Tuesday found us riding through Giles County with Sassy heading for a fishing hole. We went through Peterstown and Lindside and found a private trout fishing business where we caught 8 1/2 pounds of nice trout. We then went back to Stoney Creek to visit a friend of Eddie’s that fileted them for us and had a short visit with him and his son until a storm started brewing. Now, I’m not a fisherman! Hubby did all the “work” and I enjoy the nice quiet day watching and entertaining Sassy. She and I don’t take well to the sunrays or the heat so we had our own adventure checking out the trout farm. Hubby enjoyed the day as much as we did and we put eight packs of filet trout in the freezer on our return home. The rain lasted a short while then we did the outside chores, fixed supper and spent the evening on the front porch again enjoying the peace and quiet.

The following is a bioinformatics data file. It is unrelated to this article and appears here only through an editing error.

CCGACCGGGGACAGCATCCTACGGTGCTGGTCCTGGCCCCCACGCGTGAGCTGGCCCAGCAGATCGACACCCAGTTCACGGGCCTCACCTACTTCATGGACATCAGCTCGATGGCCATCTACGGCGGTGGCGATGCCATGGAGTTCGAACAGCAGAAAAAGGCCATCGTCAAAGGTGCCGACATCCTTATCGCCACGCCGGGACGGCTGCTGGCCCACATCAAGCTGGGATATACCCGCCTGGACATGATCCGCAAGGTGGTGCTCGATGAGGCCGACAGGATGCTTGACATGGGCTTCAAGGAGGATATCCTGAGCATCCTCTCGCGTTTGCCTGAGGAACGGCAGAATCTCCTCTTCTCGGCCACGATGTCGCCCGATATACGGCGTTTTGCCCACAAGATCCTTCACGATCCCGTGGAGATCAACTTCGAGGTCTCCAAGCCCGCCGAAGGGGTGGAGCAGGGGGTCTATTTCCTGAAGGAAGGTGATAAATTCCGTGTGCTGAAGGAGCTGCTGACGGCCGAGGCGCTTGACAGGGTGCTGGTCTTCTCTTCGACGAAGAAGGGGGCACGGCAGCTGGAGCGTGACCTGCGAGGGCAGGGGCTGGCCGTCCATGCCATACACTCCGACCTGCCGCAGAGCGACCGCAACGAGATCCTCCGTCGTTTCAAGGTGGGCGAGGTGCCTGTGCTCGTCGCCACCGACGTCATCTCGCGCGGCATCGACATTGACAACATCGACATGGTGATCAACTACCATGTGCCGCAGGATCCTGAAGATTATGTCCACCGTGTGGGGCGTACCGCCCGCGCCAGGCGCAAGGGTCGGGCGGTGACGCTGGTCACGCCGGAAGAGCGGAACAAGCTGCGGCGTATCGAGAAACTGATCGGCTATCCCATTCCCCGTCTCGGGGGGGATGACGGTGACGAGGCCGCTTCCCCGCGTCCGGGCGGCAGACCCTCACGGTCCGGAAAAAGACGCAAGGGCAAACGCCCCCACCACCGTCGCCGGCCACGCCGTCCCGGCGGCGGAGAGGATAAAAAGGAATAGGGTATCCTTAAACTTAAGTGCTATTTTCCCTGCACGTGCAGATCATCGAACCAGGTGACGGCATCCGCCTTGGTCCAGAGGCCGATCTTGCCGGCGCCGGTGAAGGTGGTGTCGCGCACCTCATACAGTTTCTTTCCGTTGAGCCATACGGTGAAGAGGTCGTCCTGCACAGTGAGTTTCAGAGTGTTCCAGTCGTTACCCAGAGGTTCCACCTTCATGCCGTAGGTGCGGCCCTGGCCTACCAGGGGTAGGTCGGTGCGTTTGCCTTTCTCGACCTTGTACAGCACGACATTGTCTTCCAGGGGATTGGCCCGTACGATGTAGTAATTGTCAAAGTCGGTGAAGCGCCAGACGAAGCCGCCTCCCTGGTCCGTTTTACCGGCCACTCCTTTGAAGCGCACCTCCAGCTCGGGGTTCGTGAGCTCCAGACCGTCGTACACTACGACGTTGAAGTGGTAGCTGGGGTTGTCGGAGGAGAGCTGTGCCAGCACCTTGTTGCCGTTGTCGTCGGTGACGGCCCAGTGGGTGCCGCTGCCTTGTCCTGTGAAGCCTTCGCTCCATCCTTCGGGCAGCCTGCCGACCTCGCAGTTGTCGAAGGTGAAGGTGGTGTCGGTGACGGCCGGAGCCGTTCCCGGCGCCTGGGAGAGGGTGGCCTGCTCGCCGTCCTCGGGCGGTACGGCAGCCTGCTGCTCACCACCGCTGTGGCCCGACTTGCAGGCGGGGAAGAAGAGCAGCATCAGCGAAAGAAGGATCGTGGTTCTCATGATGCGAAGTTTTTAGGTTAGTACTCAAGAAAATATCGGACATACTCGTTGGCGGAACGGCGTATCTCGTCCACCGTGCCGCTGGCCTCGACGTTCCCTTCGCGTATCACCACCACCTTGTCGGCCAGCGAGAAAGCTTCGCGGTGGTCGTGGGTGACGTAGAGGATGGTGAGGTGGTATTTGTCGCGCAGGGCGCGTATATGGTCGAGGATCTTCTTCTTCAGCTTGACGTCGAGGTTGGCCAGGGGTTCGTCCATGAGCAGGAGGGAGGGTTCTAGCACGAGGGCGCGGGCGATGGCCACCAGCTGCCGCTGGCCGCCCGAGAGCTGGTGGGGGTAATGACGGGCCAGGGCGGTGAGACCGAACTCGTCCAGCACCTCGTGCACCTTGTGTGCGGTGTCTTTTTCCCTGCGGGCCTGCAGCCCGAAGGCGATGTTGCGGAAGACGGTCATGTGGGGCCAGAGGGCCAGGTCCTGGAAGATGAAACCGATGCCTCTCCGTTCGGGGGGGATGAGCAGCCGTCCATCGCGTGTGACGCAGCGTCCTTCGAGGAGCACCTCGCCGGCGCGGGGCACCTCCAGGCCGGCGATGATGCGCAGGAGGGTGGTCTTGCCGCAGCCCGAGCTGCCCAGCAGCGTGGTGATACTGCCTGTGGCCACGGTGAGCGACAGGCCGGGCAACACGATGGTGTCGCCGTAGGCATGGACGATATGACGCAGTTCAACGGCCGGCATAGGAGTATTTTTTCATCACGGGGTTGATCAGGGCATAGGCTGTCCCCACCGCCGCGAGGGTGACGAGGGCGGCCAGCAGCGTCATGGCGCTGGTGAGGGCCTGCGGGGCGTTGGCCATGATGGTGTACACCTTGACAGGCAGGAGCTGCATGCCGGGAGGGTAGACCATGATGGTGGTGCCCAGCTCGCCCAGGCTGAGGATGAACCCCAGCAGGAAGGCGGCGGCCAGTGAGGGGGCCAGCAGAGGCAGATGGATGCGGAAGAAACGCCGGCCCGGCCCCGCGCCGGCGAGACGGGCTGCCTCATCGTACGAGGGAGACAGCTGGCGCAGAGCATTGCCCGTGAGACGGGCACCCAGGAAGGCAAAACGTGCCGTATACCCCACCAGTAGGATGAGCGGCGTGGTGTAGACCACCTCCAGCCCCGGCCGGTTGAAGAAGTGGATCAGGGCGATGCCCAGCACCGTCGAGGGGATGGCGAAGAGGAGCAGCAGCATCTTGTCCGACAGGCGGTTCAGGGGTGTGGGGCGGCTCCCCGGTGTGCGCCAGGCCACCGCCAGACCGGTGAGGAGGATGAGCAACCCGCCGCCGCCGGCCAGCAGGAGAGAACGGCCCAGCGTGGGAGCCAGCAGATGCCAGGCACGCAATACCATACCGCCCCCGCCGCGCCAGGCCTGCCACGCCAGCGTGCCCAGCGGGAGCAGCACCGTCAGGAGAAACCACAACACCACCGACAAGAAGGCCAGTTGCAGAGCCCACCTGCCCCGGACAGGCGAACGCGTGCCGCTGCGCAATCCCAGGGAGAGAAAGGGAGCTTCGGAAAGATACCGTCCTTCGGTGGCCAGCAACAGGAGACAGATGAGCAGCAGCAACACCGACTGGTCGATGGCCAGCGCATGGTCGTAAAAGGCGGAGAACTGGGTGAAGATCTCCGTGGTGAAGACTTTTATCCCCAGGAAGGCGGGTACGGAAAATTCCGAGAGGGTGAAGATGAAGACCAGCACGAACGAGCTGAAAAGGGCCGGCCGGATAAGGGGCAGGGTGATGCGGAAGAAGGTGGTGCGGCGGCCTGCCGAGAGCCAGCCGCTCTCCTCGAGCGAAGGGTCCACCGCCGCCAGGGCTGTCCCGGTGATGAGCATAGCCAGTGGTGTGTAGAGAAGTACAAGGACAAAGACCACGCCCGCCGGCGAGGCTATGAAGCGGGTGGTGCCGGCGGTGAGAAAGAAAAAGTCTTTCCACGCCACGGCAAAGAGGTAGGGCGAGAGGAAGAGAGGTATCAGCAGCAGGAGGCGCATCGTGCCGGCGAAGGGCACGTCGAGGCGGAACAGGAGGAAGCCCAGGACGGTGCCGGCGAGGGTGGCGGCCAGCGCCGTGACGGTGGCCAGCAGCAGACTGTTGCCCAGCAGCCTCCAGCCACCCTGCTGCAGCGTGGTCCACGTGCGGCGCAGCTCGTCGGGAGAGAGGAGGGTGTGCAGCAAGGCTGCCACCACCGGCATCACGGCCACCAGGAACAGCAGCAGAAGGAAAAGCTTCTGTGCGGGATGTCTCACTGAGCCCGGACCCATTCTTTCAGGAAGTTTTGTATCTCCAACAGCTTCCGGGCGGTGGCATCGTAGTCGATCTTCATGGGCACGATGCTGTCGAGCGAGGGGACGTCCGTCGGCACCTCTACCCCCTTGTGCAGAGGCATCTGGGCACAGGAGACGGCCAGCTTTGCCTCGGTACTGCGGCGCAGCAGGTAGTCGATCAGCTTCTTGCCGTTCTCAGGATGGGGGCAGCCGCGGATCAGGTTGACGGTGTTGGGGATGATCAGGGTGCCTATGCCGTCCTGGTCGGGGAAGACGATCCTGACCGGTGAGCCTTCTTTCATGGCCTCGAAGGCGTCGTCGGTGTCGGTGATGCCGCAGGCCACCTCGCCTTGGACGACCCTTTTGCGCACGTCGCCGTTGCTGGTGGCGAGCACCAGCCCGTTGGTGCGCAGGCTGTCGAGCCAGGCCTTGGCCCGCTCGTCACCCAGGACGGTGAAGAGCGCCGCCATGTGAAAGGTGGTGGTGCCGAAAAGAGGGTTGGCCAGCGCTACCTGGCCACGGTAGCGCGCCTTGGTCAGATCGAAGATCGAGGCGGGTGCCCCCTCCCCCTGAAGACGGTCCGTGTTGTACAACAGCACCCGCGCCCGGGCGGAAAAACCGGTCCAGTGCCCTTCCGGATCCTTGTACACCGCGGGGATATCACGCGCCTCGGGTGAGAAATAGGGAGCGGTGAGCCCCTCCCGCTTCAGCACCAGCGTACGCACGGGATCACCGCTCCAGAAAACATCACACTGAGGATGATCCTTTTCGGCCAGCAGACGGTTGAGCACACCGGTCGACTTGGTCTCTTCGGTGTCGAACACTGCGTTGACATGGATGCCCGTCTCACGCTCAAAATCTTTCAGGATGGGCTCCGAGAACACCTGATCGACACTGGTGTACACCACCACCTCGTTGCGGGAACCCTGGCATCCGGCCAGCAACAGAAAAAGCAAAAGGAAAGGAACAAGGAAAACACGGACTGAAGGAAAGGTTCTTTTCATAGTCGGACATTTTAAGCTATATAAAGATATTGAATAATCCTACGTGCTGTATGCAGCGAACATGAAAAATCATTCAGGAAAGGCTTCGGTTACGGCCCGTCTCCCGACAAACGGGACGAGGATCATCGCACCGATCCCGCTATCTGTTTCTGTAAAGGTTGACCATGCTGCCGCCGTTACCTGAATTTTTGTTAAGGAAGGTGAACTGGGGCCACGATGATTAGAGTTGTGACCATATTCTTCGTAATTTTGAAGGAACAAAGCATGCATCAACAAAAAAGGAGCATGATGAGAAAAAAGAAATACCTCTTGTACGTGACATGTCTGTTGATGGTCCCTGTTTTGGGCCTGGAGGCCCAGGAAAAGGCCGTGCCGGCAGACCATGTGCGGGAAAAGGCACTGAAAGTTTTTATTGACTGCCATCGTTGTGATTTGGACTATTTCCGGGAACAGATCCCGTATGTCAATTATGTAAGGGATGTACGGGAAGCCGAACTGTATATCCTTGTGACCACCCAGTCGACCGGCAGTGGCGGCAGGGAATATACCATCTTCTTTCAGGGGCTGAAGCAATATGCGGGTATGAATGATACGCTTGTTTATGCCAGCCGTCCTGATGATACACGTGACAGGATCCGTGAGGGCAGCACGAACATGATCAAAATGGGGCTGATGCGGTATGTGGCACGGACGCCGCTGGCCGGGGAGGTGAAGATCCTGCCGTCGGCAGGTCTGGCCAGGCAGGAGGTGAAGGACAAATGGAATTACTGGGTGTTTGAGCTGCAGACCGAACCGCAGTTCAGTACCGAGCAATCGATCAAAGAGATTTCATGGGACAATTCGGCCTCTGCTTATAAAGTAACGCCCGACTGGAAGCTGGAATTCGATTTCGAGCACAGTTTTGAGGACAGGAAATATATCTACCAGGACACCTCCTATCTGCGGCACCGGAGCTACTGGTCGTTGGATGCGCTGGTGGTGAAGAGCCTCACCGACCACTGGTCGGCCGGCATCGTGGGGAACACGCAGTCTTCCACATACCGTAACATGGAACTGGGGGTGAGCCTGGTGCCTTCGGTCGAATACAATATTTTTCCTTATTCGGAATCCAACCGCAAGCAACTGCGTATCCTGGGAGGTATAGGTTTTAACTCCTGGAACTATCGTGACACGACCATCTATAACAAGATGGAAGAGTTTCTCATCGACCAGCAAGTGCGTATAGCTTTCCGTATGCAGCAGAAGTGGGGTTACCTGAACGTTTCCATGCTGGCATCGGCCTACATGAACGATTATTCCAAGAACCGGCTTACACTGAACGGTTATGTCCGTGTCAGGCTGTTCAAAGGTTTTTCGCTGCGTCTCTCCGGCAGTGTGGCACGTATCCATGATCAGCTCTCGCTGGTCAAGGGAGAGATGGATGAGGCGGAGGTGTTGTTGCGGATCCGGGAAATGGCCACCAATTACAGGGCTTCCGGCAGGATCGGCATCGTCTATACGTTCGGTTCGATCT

Wednesday we had planned to visit one of Eddie’s aunts in Richmond but decided the rainy day was not indicative of a safe trip to Richmond on an interstate. So I went back to my spring cleaning and stayed at it all day. Little brothers room was the next chore on the list. I gave his closets a cleanout and hubby made him a new shelving unit for all of his DVD’s and cleared out some space in the room making it look bigger and easier for me to do the weekly cleaning. I cleaned again from ceiling to floor and it looked awesome as you can tell from the photo. When he came home on Saturday he told me he thought he had a new apartment. He’s so funny!! (Little brother was born with PKU and lived with our Mom until she passed away five years ago. He came to live with us at that point but that a whole new post for a later date!!)